Every time a pilot takes off, he or she assumes a certain amount of risk. The amount of risk depends on different aspects of the flight including the duration, weather, length, time of day, and experience. There are different processes a pilot can go through to mitigate the risks of flight. One of the best known models of evaluating risk is the PAVE Checklist. PAVE stands for Pilot-in-Command, Aircraft, enVironment, and External pressures. A pilot can utilize these factors to determine the risk of the flight and the appropriate actions to mitigate the risks presented while completing the checklist.
Pilot-in-Command: The first risk factor of the PAVE checklist is the pilot-in-command. The pilot should ask himself/herself if they are ready for the flight. They should reflect upon their skill, currency, and mental and physical condition. The pilot should consider the IMSAFE checklist (Illness, Medication, Stress, Alcohol, Fatigue, Eating) when evaluating their risk.
An example of a risk associated with the pilot-in-command is lacking instrument currency in marginal VFR. Without being current, the pilot is at a higher risk of making a mistake while under marginal VFR or IFR conditions. If a pilot is instrument rated, but is not current, they should consider getting instrument current before the flight to reduce the risk involved with the chances of flying into IFR conditions.
Aircraft: The condition and limitations of your aircraft are vital to know for the flight. Can your aircraft make the distance you need to travel? Can it hold the passengers or cargo you will be taking? Is the aircraft current with all of the inspections? Different questions should be asked about the aircraft before taking a trip. By asking the following questions you are reducing the risk that your aircraft may have faults that could turn hazardous during your trip. If you find a limitation, you can alter your flight or take the necessary precautions to mitigate the risk involved with the shortfall.
- · Is the aircraft capable of completing the flight’s goals?
- · Is the pilot familiar with the aircraft’s capabilities, limitations, and cockpit layout?
- · Is the aircraft properly equipped for the planned flight? Does it have the required instruments, lights, navigation, and communications equipment?
- · Can the airports of intended use capable of handling the aircraft? Are the runways long enough and well managed?
- · Can the airplane carry the cargo for the intended distance given the weather conditions?
- · Can the aircraft operated at the altitudes required for the flight?
- · Is there enough fuel for the aircraft to make the trip?
enVironment: The environment in which a pilot flies through is one of the biggest risk factors. The environment includes the weather, terrain, airports, airspace, and time of day. The combination of the environmental factors is the main contributing cause of Controlled Flight Into Terrain (CFIT).
- · Weather is one of the major environmental considerations when it comes to risk in flight. There are many different aspects of weather that must be considered when planning a flight. Is there IMC along the way? Will there be any icing conditions? Are there any convective SIGMETs reported or any AIRMETS? When flight planning, the pilot should consider how these weather conditions will effect his/her flight. Is it outside of their limitations? If the weather is outside the pilot’s limitations, he/she might want to delay the flight and wait for better weather, or could alter their route to go around the weather. Making correct calculations is also an important part of weather. The temperature can effect the density altitude, which in-turn can alter the aircraft’s performance.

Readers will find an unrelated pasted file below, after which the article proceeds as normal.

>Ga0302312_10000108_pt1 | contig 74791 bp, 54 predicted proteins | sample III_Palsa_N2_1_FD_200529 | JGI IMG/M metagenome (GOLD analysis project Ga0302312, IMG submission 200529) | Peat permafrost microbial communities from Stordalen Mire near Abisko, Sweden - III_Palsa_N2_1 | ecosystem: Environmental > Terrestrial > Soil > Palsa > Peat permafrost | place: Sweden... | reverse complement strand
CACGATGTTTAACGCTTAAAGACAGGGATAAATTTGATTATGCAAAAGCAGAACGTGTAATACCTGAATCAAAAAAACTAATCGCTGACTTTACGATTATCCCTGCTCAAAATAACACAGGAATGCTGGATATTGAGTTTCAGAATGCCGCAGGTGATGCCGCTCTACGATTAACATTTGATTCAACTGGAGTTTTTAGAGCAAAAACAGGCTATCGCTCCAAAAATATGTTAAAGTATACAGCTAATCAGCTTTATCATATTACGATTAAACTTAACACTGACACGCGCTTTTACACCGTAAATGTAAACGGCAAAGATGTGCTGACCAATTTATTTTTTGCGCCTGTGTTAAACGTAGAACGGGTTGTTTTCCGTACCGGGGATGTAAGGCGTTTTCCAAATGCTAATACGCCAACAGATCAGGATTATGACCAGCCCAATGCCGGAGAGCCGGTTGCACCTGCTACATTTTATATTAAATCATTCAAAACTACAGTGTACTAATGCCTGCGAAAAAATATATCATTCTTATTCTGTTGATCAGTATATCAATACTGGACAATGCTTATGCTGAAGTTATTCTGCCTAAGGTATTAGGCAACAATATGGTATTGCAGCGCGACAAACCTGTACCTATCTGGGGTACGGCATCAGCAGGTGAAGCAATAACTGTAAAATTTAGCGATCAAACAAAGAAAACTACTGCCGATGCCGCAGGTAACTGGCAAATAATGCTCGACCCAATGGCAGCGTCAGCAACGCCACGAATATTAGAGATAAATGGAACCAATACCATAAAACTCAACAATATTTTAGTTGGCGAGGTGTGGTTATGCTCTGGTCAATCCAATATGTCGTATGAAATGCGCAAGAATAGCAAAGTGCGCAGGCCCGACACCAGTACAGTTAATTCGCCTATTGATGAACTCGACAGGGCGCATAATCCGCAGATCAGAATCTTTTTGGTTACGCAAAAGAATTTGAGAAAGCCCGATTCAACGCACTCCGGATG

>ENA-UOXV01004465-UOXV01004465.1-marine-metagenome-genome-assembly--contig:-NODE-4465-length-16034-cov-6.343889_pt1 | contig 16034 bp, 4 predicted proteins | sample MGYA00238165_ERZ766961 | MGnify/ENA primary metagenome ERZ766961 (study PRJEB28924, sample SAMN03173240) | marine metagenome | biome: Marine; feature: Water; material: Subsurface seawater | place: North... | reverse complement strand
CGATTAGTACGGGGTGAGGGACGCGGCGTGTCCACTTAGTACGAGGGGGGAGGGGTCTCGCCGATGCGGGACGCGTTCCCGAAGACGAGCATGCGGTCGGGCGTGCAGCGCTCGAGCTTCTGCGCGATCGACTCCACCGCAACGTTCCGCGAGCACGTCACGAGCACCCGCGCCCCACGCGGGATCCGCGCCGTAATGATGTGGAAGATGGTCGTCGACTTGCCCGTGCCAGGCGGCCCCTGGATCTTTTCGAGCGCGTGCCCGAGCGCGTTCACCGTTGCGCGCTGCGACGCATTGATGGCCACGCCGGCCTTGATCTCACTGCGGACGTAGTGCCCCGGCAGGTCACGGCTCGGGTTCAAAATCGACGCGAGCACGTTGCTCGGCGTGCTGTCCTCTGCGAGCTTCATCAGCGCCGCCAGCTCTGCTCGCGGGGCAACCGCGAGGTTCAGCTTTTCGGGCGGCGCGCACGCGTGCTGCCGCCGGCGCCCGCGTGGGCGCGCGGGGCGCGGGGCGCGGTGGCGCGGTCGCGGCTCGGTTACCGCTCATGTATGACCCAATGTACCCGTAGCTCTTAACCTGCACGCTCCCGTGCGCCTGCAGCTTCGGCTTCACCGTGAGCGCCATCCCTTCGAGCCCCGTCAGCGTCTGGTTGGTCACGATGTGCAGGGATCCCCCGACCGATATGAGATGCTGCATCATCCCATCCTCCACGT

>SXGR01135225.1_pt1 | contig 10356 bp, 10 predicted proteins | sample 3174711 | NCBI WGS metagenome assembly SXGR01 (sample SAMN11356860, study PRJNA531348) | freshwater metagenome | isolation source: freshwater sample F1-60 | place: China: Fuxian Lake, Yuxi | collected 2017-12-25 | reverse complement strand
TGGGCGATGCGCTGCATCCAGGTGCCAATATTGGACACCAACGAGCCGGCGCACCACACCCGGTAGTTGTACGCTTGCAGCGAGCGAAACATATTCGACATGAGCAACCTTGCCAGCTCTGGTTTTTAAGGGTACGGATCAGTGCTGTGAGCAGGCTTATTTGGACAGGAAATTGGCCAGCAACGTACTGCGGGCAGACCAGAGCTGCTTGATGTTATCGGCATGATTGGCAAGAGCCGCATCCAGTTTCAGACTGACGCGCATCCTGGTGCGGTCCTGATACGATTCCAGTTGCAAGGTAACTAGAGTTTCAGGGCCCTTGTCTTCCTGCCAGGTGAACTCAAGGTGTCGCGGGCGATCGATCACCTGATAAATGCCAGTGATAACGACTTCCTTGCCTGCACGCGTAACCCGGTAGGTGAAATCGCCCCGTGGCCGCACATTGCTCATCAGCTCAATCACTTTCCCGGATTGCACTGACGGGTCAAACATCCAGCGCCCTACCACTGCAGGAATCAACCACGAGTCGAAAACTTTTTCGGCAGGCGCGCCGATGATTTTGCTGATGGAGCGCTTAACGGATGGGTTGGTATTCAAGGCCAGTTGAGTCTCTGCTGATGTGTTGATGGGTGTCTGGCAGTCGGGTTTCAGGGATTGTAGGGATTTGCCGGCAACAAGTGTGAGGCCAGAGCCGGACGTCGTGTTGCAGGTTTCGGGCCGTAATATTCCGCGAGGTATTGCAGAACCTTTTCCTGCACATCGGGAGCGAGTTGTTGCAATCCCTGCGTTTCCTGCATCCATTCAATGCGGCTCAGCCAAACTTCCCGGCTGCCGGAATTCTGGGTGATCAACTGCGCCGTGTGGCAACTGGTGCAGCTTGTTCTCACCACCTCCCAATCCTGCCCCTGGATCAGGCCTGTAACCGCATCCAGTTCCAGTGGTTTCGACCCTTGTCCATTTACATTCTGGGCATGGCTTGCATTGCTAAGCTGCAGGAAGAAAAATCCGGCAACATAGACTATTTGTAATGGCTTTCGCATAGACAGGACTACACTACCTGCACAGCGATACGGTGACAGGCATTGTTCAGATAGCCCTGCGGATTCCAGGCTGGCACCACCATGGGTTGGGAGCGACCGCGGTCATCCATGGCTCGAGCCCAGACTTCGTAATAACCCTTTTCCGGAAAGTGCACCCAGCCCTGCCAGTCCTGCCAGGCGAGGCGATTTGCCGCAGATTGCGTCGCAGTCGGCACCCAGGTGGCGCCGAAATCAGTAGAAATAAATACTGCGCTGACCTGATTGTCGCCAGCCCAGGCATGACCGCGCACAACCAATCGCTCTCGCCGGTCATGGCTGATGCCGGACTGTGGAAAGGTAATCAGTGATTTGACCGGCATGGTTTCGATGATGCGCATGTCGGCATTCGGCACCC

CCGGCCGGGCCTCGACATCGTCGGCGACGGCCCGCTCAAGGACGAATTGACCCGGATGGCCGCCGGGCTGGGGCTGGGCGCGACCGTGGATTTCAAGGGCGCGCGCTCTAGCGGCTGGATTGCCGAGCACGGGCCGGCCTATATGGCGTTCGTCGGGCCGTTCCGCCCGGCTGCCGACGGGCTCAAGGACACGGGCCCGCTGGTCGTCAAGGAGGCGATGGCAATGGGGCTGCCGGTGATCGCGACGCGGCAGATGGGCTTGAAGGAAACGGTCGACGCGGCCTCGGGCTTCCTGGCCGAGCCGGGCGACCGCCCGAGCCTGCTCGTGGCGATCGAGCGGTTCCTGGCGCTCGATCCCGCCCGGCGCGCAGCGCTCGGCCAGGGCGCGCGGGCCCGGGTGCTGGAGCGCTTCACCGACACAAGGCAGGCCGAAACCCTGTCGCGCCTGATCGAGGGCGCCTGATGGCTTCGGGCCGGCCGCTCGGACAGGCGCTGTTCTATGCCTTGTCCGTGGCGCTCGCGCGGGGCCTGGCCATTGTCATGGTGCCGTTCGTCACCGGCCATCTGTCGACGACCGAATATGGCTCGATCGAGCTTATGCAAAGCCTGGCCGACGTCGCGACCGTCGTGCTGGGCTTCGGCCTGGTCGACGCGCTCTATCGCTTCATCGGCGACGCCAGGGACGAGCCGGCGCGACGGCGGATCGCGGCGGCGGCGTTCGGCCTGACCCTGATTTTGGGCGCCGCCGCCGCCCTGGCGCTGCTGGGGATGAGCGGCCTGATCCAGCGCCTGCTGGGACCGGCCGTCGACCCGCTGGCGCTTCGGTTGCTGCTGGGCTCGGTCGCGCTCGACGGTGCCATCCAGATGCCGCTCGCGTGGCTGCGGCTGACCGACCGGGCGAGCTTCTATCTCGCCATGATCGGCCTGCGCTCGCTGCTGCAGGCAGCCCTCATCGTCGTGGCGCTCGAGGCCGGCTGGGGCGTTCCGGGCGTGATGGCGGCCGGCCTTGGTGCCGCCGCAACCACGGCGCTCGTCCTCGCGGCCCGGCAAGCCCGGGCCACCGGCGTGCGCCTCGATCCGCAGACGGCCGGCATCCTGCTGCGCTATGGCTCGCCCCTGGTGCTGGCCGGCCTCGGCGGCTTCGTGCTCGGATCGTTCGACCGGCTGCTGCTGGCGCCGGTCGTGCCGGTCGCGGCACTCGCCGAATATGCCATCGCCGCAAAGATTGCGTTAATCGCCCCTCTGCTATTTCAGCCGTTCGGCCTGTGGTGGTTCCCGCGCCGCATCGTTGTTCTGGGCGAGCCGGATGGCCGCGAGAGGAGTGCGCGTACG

- · Terrain is another component of analyzing the flight environment. A pilot should try to avoid rigorous terrain and obstacles while in low visibility conditions. A pilot can reduce the risk affiliated with terrain by studying the charts and figuring out the maximum elevation figures to prevent terrain or obstacle collisions. A pilot can also check the notices to airmen (NOTAMS) to find obstacles that are not marked on the maps.
- · Airport: When considering the risk at the airport, the pilot must determine the airports traffic and the control of the airport. If the airport has complicated or long taxi routes, the pilot can reduce the risk by briefing possible taxi routes from where they are to the runway or from the runway to their parking spot. They should identify high-risk intersections and runway crossings. The pilot should also check the NOTAMS for runway and taxiway closures or restrictions.
- · Airspace: The pilot should consider the airspace that they will be traveling through when planning a flight. If the pilot is traveling over baron land, the pilot should consider putting emergency equipment in the aircraft in the event of a forced landing. If the pilot is flying VFR, and is uncomfortable flying through busy airspace, he/she should consider flying around the airspace.
External pressures: External pressures are influences that create a sense of pressure to complete a flight. They can include anything from someone requesting or demanding you complete a flight, somebody waiting for you, the desire to demonstrate your capabilities, the desire to impress someone, and the desire to complete a mission. To mitigate these risks, a pilot must complete a risk to reward analysis. They must determine if the rewards and consequences for assuming the risk. Is this flight worth the pilot’s life and the passengers’ lives? Can this flight be delayed and have a better chance of successful outcomes?